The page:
BRIEF DESCRIPTION OF DRAWINGS FIG. 1A shows a character 8" with a grid overlay defining the length of vertical segments in a scan through a character.
FIG. IB shows the segment-count codes for a scan through the character B of FIG. IA for one embodiment of the invention.
FIG. 1C shows the segment-count codes for the scan in FIG. IA for an alternative embodiment of the invention.
FIG. 2 shows a segment count decoder wherein sequential segment counts making up an entire scan are loaded into a plurality of counters which are sequentially counted out.
FIGS. 3A and 3B show the logic schematic of either segment counter in FIG. 2.
FIG. 4 shows a segment count decoder wherein a single counter is used, and the sequence of segment counts are buffered into the single counter.
DETAILED DESCRIPTION In FIG. 1A the outline of a character 8" to be generated is shown with a grid overlay. Each vertical column of the grid represents a scan by a cathode-ray beam. As the cathode ray beam raster scans vertically and is indexed horizontally, it prints the character by having its beam blanked and unblanked during segments of each scan. The length of a blank or unblank segment in a given scan is defined by the number of blocks in a segment of a scan that are all black or all white.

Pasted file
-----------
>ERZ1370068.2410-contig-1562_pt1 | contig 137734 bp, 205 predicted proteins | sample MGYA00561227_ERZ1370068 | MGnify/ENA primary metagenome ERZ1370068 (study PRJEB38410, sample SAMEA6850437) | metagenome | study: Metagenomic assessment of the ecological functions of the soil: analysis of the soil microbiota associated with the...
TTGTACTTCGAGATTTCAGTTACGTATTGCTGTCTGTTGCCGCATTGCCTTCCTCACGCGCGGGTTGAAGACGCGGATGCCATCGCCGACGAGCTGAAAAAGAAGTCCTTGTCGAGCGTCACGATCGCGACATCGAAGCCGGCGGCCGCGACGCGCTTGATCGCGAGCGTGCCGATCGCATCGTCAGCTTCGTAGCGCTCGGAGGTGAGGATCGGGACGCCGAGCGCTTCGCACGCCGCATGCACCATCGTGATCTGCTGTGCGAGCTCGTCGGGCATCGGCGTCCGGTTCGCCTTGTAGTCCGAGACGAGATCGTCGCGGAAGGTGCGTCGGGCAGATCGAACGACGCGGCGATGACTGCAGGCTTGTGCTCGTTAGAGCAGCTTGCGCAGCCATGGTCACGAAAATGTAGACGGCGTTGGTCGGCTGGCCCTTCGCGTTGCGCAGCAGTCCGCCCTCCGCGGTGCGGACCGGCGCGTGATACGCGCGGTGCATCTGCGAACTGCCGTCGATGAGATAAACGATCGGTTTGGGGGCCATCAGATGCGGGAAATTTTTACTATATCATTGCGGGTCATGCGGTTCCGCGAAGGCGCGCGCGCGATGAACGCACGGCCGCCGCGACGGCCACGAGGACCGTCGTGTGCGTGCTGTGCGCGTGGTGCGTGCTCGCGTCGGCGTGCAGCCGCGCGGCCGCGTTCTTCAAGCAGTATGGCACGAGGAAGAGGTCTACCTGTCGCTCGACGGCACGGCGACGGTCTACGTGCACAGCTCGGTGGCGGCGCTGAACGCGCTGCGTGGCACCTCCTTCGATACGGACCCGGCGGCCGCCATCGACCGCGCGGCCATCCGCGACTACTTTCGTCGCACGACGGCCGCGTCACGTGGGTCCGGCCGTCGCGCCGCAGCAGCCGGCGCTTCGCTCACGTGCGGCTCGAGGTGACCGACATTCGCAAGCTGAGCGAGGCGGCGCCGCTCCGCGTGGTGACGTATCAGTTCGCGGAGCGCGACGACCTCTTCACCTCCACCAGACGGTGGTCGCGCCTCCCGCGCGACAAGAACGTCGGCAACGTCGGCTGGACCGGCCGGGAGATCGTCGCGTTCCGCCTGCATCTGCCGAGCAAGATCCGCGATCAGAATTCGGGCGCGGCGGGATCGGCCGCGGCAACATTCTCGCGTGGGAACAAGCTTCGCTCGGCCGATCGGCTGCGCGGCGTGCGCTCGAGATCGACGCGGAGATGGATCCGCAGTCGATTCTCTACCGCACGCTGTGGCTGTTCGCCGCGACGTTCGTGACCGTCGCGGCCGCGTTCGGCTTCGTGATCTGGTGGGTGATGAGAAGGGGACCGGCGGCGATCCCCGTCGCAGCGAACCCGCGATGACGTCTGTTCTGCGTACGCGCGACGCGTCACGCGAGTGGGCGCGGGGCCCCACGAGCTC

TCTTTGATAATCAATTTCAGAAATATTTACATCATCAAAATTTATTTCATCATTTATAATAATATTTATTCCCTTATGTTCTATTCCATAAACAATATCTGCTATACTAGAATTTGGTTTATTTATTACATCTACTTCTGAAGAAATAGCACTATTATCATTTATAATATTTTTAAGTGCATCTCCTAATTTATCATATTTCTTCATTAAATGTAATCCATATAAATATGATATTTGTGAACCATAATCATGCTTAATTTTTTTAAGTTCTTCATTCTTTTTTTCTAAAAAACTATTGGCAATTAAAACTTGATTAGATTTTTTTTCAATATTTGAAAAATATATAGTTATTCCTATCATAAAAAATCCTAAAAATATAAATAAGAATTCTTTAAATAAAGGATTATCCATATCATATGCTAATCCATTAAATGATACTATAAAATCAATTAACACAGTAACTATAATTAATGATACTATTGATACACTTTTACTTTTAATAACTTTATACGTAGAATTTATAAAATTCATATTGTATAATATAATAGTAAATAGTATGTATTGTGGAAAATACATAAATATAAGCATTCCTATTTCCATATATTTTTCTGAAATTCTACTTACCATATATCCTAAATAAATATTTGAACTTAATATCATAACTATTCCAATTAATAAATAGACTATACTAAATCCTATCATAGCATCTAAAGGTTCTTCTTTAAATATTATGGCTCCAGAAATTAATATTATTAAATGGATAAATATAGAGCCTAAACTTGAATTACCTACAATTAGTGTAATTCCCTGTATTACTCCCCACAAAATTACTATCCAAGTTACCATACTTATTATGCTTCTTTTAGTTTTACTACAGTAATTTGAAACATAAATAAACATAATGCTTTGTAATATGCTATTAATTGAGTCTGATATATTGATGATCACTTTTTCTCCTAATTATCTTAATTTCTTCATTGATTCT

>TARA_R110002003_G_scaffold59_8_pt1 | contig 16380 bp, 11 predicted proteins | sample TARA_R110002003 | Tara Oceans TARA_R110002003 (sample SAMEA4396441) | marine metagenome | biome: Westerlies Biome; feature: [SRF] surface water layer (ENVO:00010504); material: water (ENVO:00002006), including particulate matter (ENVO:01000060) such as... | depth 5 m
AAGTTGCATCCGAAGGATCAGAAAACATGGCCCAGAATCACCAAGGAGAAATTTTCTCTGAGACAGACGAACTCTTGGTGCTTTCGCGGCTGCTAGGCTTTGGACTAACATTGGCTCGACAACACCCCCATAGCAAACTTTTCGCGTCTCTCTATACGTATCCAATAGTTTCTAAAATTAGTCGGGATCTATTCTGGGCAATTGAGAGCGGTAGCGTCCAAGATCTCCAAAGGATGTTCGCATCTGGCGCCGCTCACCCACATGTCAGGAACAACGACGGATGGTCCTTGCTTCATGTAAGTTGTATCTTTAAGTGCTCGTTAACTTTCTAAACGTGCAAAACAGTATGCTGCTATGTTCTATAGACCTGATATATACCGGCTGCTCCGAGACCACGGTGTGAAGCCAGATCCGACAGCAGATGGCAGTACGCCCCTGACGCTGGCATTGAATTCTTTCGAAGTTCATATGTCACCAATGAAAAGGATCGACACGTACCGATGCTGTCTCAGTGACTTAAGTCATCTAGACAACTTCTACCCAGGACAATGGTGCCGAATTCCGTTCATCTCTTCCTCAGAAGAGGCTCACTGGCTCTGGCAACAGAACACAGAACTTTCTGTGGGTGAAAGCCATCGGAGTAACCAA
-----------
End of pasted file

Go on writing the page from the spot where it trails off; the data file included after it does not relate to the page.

Of course, the width of a scan and the length of each block in each scan is greatly exaggerated in FIG. IA so as to indicate how a character may be coded. In actuality the scans are much thinner and contain many more blocks. In a final display, the resolution is such that to the naked eye the periphery of the character appears to be continuous.
In FIG. 18, a segment-count code consists of five-count bits and one EOS (End of Sean) bit. The five'count bits in the segment code indicate the number of blocks in a segment, i.e., the length of a segment. For example, in the scan shown, starting from bottom and proceeding to the top of the scan, the block lengths are two white, three black, five white, six black, four white, and three black. This sequence of counts is represented in segment-count codes of FIG. 1B. In addition, the topmost black segment has a one bit in the end-of-scan bit position. This one bit indicates that no more meaningful information exists in the scan, and that the cathode-ray beam can flyback and proceed with the next scan used to print the character.